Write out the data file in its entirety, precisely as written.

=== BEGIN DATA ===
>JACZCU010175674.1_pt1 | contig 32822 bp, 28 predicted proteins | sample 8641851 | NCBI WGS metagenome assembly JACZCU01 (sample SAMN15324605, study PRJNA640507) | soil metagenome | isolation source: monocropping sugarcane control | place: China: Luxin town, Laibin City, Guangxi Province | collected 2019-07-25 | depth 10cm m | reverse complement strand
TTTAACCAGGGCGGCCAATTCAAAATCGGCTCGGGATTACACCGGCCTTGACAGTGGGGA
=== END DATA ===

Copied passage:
>JACZCU010175674.1_pt1 | contig 32822 bp, 28 predicted proteins | sample 8641851 | NCBI WGS metagenome assembly JACZCU01 (sample SAMN15324605, study PRJNA640507) | soil metagenome | isolation source: monocropping sugarcane control | place: China: Luxin town, Laibin City, Guangxi Province | collected 2019-07-25 | depth 10cm m | reverse complement strand
TTTAACCAGGGCGGCCAATTCAAAATCGGCTCGGGATTACACCGGCCTTGACAGTGGGGA